• The story opens at the Villa Borghese where Henry is about to be evicted as new renters from America come to look over the place.
• Henry's thoughts are fragmented in notes for his novel, a daring departure from the staid euphemisms of literature of the day.
• Henry obsesses about Tania, Sylvester's wife, on whom he has a fixation filled with wild sexual fantasies.
• All of Henry's friends are Jews for whom he has a love-hate relationship.
• His perpetual hunger and search for food is a symbol of his abject poverty in his second year in Paris.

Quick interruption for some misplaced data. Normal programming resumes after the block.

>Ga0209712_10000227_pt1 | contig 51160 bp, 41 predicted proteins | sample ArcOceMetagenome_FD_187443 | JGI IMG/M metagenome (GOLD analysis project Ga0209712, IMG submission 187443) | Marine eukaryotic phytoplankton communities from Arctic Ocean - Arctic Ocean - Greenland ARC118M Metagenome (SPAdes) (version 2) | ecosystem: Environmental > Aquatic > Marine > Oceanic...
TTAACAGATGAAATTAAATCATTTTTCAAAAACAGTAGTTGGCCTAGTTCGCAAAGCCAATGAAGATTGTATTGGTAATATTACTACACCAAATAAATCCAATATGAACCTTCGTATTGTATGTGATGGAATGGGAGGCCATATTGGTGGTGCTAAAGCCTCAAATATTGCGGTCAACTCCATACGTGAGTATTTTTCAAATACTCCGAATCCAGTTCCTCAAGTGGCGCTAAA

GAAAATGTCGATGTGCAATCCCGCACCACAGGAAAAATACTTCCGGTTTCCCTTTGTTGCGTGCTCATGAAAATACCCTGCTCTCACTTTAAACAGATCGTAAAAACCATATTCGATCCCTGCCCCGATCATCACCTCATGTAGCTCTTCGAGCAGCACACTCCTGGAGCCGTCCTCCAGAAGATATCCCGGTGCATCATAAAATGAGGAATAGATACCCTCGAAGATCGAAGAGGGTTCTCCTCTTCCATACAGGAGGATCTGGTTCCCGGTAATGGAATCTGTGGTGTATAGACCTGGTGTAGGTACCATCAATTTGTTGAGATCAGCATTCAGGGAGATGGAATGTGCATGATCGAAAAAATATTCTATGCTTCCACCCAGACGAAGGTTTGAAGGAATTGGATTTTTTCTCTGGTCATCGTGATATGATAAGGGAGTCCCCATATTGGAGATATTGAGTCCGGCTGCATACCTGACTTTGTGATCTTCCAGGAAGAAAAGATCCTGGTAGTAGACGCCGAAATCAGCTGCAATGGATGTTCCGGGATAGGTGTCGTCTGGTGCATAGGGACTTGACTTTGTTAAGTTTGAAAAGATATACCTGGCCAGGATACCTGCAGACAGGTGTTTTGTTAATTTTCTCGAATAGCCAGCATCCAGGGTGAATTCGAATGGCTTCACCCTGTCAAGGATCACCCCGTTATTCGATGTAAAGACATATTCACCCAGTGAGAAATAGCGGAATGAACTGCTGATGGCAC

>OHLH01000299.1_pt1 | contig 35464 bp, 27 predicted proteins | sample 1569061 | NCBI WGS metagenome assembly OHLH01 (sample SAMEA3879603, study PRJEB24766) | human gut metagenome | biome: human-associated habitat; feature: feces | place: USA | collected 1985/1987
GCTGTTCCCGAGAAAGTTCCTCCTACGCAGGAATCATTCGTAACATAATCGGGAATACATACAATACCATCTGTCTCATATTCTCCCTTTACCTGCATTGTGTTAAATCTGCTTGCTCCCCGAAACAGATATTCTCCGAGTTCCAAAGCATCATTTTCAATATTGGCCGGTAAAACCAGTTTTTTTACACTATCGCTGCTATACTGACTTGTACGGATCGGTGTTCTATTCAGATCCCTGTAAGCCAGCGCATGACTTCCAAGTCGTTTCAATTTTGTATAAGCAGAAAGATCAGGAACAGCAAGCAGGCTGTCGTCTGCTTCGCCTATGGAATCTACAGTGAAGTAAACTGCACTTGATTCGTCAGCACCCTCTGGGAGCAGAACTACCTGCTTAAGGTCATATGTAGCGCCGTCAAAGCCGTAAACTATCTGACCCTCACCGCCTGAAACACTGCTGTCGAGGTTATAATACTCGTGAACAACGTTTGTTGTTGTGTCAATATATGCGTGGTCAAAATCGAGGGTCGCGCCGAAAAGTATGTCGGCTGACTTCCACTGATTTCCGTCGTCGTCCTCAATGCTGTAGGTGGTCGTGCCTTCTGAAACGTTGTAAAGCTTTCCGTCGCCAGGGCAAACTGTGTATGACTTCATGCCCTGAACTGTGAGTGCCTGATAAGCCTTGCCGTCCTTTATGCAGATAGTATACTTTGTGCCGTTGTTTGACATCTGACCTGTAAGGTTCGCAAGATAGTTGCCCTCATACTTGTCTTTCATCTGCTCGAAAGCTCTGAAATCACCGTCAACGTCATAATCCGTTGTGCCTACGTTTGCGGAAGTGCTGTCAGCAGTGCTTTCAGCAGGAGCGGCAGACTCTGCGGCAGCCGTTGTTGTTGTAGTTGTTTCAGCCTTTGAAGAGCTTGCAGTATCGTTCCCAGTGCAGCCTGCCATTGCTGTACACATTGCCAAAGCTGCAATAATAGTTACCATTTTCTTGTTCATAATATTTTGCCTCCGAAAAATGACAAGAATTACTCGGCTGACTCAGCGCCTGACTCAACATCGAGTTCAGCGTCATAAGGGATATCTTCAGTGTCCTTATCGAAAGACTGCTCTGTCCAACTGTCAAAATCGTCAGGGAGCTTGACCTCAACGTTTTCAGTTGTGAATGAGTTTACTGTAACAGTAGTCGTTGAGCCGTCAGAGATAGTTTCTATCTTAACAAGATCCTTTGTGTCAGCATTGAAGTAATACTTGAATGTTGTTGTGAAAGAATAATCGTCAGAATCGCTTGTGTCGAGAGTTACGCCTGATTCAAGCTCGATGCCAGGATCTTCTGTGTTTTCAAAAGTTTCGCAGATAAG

• Henry's descriptions of Irene and Llona represent his low opinion of most women.
• Henry compares his writing (literature) to Moldorf, a dwarf he can never quite understand.
• Henry compares his artistic suffering to lying down with lions that claw and chew, looking for blood, bones, gristle, and sinews.
• Henry's desire is...
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